Former administrative hearings chief Mary Oates Walker, left, is fighting serious charges leveled by the city government’s ethics board. (Rebecca D’Angelo for The Washington Post)

Two months after a court ordered a District government ethics board to stop pursuing charges against the city’s chief administrative law judge, the matter is once again moving forward, with a high-stakes trial tentatively scheduled for this summer.

Members of the Board of Ethics and Government Accountability said at a Thursday meeting that they intend to move forward with proceedings against the administrative law judge, Mary Oates Walker, and her former deputy, Kiyo Oden Tyson. The board’s investigators accused Walker and Tyson in February of multiple ethics violations, including self-dealing, contract steering and making false statements to investigators. Both women have vigorously denied the charges.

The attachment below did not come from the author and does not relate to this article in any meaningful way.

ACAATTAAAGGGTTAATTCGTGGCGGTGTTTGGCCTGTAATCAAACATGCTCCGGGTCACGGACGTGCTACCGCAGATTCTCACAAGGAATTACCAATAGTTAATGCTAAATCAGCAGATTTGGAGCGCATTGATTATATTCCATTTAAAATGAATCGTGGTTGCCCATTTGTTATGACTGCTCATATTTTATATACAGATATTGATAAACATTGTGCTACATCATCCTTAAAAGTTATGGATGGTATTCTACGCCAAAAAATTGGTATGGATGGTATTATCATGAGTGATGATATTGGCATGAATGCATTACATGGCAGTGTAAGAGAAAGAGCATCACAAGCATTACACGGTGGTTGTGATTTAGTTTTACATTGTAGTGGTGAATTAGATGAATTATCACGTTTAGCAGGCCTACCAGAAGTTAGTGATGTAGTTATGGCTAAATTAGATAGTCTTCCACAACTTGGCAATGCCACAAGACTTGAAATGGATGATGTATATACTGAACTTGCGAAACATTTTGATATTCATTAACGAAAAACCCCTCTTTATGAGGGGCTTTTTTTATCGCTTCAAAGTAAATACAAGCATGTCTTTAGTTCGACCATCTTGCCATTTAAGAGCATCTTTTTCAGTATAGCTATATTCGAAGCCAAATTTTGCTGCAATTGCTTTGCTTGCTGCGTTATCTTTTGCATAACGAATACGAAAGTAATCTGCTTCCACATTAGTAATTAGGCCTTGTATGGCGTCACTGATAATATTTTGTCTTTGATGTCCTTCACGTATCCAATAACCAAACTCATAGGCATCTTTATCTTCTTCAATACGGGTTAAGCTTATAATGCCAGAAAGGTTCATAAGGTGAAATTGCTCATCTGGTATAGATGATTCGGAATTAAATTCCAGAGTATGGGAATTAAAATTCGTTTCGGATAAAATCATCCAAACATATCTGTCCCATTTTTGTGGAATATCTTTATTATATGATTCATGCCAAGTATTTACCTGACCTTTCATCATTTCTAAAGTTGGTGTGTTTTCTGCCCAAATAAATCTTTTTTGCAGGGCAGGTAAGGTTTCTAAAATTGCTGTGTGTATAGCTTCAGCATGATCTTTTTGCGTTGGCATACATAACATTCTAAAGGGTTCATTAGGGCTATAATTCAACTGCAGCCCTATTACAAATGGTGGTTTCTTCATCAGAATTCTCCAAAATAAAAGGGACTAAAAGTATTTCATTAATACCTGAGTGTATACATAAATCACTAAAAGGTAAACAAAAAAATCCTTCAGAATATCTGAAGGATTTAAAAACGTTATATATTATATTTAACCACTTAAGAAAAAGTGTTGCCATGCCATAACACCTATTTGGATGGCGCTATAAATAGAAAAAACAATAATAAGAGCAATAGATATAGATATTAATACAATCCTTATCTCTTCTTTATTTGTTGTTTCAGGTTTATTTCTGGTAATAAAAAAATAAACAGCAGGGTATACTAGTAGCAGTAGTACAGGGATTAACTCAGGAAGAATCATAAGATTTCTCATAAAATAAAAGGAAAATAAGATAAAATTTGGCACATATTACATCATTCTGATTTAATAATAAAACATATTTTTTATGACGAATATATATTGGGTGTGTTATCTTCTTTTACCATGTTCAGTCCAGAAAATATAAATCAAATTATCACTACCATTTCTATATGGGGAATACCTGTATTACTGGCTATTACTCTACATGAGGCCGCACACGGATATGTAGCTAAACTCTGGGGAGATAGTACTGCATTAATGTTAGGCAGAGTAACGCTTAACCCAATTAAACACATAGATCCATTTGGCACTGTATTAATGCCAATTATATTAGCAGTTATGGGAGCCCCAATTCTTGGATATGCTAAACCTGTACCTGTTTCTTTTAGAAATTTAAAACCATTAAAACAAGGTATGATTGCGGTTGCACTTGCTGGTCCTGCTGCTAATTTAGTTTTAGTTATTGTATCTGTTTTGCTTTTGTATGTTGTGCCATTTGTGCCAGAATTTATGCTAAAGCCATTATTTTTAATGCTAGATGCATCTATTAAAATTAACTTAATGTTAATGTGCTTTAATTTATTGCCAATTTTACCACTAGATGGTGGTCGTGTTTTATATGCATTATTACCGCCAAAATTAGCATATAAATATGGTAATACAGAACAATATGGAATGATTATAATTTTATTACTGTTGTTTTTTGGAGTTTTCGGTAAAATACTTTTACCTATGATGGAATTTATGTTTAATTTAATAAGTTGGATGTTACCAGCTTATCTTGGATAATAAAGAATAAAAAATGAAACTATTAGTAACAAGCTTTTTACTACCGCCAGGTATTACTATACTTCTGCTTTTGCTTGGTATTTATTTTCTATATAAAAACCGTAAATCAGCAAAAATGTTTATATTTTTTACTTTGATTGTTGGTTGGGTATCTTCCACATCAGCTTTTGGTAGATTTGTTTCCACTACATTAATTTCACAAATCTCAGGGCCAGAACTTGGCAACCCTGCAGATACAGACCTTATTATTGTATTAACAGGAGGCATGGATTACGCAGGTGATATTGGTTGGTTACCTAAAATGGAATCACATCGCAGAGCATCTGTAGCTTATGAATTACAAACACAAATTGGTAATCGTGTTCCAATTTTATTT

In March, Superior Court Judge Brian F. Holeman issued an injunction preventing the board from moving forward, questioning the ethics board’s jurisdiction over the matter. But a May 2 order from the D.C. Court of Appeals reversed Holeman, freeing the board to schedule a trial that could result in significant fines and bar sanctions for Walker and Tyson.

Attorneys for both of the accused appeared at the board’s meeting Thursday for the scheduling of further proceedings. While board staff sought to start the trial as soon as next month, scheduling conflicts led the board to tentatively set the proceedings for mid-July through early August.

“We obviously are interested in getting this over sooner rather than later,” board chairman Robert J. Spagnoletti said.

Walker remains on administrative leave, where she was placed in February by Mayor Vincent C. Gray, who has also moved to fire her. Gray has appointed an interim leader of the Office of Administrative Hearings, who has terminated Tyson as the agency’s general counsel.